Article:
6

Reading on EtHash, I was thinking if it is possible to verify the current Ethereum Proof Of Work by a smart contract. There is an instruction SHA3, which computes 256-bit hash, but EtHash uses 512-bit hash. Was this discrepancy intentional or just an oversight? Is it possible to compute one from another somehow?

I know that verifying PoW in the contract might be expensive, but it could be used just as a response to a challenge.

3

It seems impossible to do so, because Ethash requires a 16 MB pseudorandom cache. This would be expensive to store on the blockchain, as each Ethereum transaction only holds a maximum of 89kB (3 million gas).

  • 1
    The cache wouldn't need to be stored in the blockchain; it could be constructed (expensively) in instance memory. – Nick Johnson Mar 29 '16 at 6:59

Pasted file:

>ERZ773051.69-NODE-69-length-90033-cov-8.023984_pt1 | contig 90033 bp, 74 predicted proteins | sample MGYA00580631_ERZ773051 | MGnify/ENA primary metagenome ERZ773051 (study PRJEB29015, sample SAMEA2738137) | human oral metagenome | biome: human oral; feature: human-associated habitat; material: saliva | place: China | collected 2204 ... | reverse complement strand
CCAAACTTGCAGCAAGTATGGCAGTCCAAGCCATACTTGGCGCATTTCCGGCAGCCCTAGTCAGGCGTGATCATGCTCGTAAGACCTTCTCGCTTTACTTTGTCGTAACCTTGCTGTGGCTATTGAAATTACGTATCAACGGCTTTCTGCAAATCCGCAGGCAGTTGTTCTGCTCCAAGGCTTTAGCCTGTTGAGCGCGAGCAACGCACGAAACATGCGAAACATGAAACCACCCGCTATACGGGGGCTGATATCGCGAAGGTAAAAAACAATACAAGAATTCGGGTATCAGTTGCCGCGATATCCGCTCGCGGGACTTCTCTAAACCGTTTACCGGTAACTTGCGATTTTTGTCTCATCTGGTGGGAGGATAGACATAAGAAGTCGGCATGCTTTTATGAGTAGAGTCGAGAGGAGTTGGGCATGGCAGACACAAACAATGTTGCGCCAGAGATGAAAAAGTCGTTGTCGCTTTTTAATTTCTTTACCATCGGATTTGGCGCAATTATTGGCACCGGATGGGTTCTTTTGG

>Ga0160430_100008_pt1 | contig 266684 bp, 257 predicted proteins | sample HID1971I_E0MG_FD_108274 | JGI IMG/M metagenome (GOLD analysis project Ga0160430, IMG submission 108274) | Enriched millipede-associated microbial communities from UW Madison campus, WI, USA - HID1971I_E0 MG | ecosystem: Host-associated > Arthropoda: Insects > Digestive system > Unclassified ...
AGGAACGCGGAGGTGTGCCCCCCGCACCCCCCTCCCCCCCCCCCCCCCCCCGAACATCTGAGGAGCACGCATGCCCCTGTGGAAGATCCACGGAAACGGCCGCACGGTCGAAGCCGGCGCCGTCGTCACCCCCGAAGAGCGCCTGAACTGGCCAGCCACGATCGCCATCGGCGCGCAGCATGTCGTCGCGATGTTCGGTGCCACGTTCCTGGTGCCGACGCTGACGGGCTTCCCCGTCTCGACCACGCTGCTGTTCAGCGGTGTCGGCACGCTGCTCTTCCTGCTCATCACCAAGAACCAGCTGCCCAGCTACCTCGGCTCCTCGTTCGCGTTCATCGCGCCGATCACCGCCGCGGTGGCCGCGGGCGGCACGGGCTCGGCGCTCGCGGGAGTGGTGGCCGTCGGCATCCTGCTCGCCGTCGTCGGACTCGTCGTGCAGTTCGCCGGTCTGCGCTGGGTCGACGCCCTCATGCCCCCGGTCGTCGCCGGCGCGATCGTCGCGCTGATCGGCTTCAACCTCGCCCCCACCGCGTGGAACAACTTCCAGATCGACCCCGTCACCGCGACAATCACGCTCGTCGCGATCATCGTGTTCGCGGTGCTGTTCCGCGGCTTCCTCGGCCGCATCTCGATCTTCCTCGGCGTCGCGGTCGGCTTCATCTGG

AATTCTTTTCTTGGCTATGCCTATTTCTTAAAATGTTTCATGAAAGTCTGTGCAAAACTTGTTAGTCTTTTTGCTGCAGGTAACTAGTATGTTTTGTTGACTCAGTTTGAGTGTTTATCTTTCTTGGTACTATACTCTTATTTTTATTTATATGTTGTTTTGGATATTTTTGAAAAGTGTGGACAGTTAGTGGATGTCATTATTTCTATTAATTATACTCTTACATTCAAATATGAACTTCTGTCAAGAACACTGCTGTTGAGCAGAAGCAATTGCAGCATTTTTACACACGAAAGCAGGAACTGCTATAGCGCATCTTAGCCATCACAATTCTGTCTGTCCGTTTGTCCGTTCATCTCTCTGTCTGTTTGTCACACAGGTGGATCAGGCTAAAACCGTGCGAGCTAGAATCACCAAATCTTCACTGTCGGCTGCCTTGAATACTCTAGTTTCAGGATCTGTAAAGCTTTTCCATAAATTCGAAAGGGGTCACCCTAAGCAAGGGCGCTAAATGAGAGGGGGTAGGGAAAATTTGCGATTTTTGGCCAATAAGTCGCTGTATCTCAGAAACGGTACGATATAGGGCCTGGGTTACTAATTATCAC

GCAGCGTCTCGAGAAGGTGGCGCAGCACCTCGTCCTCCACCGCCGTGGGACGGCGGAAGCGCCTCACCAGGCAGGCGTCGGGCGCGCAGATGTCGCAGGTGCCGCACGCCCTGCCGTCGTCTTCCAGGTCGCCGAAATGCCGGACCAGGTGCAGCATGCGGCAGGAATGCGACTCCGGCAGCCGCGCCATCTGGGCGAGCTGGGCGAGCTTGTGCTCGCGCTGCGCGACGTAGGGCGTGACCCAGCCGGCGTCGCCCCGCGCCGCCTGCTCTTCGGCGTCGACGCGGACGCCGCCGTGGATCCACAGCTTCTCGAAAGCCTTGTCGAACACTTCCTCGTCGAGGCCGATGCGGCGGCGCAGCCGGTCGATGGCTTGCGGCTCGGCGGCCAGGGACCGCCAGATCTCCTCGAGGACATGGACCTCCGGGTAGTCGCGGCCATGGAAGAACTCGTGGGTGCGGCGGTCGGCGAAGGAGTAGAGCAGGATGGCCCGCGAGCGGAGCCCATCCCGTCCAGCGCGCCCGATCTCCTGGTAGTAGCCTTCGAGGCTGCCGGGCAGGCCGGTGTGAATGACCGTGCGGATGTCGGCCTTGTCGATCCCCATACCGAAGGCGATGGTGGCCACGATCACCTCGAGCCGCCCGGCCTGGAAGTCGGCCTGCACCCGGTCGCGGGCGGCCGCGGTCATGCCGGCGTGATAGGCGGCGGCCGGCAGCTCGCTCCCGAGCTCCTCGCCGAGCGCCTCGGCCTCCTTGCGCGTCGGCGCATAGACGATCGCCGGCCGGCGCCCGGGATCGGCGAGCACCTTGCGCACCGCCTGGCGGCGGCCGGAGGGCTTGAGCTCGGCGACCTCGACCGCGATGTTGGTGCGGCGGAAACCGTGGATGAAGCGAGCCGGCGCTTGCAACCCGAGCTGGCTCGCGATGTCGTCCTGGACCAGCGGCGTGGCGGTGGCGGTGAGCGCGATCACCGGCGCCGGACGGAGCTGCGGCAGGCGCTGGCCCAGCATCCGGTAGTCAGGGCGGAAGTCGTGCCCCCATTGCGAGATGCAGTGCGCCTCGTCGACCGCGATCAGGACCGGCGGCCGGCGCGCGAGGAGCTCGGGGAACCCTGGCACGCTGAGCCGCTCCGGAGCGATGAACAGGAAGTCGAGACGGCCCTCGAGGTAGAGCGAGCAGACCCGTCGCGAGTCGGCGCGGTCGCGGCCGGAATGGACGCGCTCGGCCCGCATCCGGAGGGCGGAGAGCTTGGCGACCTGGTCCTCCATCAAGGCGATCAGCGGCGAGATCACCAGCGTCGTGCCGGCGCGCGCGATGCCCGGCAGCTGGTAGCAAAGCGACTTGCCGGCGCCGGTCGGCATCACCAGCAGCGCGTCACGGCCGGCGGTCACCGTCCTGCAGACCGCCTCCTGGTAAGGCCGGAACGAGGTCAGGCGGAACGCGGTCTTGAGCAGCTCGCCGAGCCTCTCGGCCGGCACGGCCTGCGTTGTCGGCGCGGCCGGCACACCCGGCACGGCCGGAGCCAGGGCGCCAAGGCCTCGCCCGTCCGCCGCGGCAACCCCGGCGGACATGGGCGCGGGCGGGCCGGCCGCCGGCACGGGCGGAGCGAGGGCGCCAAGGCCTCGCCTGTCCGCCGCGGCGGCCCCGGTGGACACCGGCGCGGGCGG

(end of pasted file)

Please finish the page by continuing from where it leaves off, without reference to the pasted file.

0

I think it is difficult because the time of doing RAM(Random Access Memory) accounts for the most part of Ethash.

  • You think? Do you have any statistics or evidence to back this up? – Chenmunka Aug 23 '17 at 10:06
0

you can add new opcode in EVM to implement this function,but i have a problem in how to compile correctly in solidity. i will appreciate it if you show your method to prove your ethash's nonce in contract. https://stackoverflow.com/questions/52422805/how-verifies-the-nonce-produced-by-ethash-through-contract-add-new-opcode-in

Your Answer

By clicking “Post Your Answer”, you agree to our terms of service, privacy policy and cookie policy

Not the answer you're looking for? Browse other questions tagged or ask your own question.